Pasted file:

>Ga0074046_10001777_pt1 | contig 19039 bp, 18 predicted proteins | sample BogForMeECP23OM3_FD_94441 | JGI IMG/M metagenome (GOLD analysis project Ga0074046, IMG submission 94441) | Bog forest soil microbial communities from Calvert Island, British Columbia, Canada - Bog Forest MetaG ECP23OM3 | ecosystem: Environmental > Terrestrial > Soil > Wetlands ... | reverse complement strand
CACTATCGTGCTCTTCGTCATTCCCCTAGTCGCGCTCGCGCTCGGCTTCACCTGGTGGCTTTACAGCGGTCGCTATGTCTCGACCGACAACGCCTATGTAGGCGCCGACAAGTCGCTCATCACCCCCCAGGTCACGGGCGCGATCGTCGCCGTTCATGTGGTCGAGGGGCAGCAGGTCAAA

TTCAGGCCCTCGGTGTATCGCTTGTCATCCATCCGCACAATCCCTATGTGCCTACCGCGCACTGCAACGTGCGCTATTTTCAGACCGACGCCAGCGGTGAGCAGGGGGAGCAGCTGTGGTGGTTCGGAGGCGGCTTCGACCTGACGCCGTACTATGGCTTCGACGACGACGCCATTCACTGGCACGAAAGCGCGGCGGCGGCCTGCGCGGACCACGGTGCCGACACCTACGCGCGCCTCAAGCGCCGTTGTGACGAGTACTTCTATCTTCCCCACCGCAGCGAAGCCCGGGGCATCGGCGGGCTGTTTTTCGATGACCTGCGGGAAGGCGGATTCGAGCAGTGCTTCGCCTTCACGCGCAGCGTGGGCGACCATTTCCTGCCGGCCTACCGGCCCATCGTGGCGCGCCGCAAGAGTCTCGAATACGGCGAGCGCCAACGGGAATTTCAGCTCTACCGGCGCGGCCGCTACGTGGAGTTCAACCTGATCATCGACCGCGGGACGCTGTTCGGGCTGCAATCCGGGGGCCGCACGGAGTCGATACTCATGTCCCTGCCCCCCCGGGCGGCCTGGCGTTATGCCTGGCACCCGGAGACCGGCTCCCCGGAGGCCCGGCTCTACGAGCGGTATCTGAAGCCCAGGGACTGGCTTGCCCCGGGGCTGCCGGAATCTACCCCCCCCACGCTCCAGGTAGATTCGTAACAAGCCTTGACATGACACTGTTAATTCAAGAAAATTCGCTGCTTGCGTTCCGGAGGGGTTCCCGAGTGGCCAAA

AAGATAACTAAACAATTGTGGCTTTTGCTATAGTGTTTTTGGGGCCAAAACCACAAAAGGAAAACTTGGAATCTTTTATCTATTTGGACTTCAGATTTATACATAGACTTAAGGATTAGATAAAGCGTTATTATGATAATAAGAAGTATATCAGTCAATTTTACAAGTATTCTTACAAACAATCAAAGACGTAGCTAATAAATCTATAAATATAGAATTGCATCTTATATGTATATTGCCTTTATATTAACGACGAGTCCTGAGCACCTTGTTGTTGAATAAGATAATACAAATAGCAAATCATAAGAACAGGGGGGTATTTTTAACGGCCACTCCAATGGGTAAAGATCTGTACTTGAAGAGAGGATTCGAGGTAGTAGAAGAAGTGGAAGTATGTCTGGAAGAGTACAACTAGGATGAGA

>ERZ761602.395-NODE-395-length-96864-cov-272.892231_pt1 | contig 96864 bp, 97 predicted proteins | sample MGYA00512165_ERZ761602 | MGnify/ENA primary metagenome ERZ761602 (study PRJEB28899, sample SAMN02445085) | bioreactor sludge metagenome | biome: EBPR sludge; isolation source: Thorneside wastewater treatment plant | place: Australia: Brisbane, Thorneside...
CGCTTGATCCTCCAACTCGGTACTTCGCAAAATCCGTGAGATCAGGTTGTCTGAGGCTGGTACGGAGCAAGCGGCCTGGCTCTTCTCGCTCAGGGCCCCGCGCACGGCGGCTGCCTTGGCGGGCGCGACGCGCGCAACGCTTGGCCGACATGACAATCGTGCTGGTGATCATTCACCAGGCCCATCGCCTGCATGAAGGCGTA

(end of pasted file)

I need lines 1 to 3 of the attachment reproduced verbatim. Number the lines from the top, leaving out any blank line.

>Ga0074046_10001777_pt1 | contig 19039 bp, 18 predicted proteins | sample BogForMeECP23OM3_FD_94441 | JGI IMG/M metagenome (GOLD analysis project Ga0074046, IMG submission 94441) | Bog forest soil microbial communities from Calvert Island, British Columbia, Canada - Bog Forest MetaG ECP23OM3 | ecosystem: Environmental > Terrestrial > Soil > Wetlands ... | reverse complement strand
CACTATCGTGCTCTTCGTCATTCCCCTAGTCGCGCTCGCGCTCGGCTTCACCTGGTGGCTTTACAGCGGTCGCTATGTCTCGACCGACAACGCCTATGTAGGCGCCGACAAGTCGCTCATCACCCCCCAGGTCACGGGCGCGATCGTCGCCGTTCATGTGGTCGAGGGGCAGCAGGTCAAA

TTCAGGCCCTCGGTGTATCGCTTGTCATCCATCCGCACAATCCCTATGTGCCTACCGCGCACTGCAACGTGCGCTATTTTCAGACCGACGCCAGCGGTGAGCAGGGGGAGCAGCTGTGGTGGTTCGGAGGCGGCTTCGACCTGACGCCGTACTATGGCTTCGACGACGACGCCATTCACTGGCACGAAAGCGCGGCGGCGGCCTGCGCGGACCACGGTGCCGACACCTACGCGCGCCTCAAGCGCCGTTGTGACGAGTACTTCTATCTTCCCCACCGCAGCGAAGCCCGGGGCATCGGCGGGCTGTTTTTCGATGACCTGCGGGAAGGCGGATTCGAGCAGTGCTTCGCCTTCACGCGCAGCGTGGGCGACCATTTCCTGCCGGCCTACCGGCCCATCGTGGCGCGCCGCAAGAGTCTCGAATACGGCGAGCGCCAACGGGAATTTCAGCTCTACCGGCGCGGCCGCTACGTGGAGTTCAACCTGATCATCGACCGCGGGACGCTGTTCGGGCTGCAATCCGGGGGCCGCACGGAGTCGATACTCATGTCCCTGCCCCCCCGGGCGGCCTGGCGTTATGCCTGGCACCCGGAGACCGGCTCCCCGGAGGCCCGGCTCTACGAGCGGTATCTGAAGCCCAGGGACTGGCTTGCCCCGGGGCTGCCGGAATCTACCCCCCCCACGCTCCAGGTAGATTCGTAACAAGCCTTGACATGACACTGTTAATTCAAGAAAATTCGCTGCTTGCGTTCCGGAGGGGTTCCCGAGTGGCCAAA